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Fact or Fiction: Running Leads to Knee Deterioration


If you’re a runner, you’ve probably have heard – from non-runners – about how running can lead to knee deterioration. Many people are afraid to start exercise running because of this very reason!

Research done by Eliza Chakravarty at Stanford University compared 45 runners and 53 non-runners over a period of 18 years. The research shows that runners have less chance of suffering from knee deterioration than non-runners (20% to 32%). Furthermore, research done by David Felson (Professor of Medicine and Epidemiology at Boston University), using 1,279 subjects, also shows that there is no correlation between running and knee deterioration.

However, in 2013 there was some ground-breaking research published; it is research which elevates previous studies to even greater heights! In this new research, Paul Williams (guest scientist in the Life Sciences Division of the Lawrence Berkeley National Laboratory) compared 74,752 runners to 14,625 people who exercise by walking. The results show that those who run more than 2 kilometers per day have less chance of suffering from knee deterioration and needing a hip replacement! The runners also experienced less health problems than those who exercise by walking. Instead, the research shows that knee deterioration is closely linked to being overweight. Most runners are in shape, therefore, knee deterioration is not a common problem. However, studies show that runners who participate in other forms of exercise have a higher chance of suffering from knee issues, although the research does not specify which types of exercise these are.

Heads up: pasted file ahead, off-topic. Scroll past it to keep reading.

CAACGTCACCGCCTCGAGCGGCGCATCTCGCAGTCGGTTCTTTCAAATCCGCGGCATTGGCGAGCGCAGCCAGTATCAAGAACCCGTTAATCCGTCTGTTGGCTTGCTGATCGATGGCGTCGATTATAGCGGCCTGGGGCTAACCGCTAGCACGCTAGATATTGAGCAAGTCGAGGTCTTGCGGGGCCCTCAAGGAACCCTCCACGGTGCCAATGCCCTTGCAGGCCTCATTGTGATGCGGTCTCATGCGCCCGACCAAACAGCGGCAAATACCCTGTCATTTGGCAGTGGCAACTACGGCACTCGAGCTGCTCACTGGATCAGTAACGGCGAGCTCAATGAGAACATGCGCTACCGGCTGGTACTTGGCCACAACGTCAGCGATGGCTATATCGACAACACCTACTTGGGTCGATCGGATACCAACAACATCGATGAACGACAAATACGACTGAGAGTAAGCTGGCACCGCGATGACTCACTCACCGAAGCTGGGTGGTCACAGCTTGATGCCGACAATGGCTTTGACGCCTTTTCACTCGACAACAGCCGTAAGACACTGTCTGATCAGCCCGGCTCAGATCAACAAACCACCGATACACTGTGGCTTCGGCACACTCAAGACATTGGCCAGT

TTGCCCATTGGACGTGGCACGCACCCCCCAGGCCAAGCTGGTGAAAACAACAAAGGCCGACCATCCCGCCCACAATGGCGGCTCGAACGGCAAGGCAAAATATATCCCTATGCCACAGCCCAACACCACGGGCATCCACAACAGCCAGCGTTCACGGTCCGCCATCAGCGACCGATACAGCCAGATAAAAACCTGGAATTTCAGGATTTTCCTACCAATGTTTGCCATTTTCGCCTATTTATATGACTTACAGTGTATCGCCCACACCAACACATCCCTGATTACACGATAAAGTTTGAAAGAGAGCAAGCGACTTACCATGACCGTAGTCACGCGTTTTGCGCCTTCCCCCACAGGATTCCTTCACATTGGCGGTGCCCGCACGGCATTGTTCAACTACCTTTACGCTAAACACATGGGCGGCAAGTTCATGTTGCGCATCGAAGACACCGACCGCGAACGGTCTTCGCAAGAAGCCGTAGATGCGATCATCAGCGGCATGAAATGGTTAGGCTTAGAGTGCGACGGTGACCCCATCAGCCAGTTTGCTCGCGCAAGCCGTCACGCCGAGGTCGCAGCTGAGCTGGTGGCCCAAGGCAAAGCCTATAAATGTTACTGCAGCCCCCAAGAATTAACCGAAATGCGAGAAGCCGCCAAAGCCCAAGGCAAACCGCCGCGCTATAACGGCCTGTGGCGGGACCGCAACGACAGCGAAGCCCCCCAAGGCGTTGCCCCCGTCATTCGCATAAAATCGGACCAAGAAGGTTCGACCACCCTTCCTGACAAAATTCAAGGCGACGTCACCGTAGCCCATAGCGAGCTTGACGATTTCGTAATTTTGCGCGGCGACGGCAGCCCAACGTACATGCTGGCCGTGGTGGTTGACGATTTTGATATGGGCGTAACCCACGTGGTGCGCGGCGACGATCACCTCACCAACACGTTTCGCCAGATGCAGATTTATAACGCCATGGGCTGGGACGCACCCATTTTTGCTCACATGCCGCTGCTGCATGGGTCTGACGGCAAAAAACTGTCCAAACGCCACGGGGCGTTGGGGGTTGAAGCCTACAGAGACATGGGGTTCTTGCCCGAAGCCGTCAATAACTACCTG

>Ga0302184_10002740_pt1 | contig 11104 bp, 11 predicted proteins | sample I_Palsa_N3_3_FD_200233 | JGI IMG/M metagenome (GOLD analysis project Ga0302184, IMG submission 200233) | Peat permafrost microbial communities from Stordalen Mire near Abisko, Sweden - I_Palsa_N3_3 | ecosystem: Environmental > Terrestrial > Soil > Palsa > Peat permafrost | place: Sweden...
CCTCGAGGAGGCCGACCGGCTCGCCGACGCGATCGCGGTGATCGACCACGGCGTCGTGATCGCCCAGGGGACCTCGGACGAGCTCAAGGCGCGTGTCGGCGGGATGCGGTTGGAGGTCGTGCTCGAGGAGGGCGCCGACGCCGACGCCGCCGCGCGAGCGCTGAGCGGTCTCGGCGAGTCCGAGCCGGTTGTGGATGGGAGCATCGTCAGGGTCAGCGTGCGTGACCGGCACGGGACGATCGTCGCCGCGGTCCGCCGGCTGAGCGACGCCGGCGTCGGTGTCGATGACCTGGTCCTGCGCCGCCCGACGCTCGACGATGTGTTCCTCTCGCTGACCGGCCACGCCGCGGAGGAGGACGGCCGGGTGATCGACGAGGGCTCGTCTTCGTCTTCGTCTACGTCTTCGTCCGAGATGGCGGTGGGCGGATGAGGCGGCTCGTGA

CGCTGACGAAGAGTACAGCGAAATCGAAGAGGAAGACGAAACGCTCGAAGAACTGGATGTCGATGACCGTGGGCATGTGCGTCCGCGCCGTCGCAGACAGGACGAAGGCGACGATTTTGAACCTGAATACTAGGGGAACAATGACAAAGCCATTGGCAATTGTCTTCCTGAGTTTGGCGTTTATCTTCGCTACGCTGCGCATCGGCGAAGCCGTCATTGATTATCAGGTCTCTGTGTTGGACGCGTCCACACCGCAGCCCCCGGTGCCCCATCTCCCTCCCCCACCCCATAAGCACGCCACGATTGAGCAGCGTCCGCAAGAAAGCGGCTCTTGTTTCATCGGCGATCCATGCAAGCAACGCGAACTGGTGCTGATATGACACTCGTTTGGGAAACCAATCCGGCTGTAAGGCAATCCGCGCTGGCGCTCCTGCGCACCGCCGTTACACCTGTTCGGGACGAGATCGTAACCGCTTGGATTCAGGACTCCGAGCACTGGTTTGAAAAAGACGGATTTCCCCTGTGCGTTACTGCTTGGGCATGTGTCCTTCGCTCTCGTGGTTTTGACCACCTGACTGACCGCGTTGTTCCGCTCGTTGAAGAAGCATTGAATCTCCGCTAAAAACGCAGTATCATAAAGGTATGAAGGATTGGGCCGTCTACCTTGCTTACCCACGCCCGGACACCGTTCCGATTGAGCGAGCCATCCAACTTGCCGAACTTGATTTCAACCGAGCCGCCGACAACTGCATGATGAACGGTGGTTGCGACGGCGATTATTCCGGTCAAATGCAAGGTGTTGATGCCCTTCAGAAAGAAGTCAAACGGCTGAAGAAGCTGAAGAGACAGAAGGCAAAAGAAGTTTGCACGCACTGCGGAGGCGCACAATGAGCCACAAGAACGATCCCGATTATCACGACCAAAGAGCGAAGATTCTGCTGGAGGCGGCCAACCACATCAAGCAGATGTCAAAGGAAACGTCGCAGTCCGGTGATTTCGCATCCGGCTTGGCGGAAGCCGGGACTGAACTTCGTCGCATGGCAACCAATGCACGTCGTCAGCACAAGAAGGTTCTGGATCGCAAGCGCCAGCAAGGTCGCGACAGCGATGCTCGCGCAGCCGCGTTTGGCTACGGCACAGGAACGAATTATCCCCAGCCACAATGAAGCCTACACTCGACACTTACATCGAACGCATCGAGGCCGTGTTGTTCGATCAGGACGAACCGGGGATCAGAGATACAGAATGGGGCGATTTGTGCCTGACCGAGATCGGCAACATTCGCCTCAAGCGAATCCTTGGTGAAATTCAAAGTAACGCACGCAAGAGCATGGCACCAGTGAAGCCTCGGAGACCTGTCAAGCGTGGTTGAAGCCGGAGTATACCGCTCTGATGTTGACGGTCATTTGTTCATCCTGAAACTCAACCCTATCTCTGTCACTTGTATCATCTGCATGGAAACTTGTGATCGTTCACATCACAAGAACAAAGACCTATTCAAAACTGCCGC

From these studies, we can conclude that running does not lead to knee deterioration. Furthermore, running can also prevent you from other illnesses and health problems!


  1. NCBI – Effects of running and walking on osteoarthritis and hip replacement risk. Available from:  Accessed on October 20, 2015.
  2. NCBI – Long distance running and knee osteoarthritis: A prospective study. Available from: Accessed on October 20, 2015.
  3. NCBI – Effects of recreational physical activities on the development of knee osteoarthritis in older adults of different weights – the Framingham Study. Available from: Accessed on October 20, 2015.

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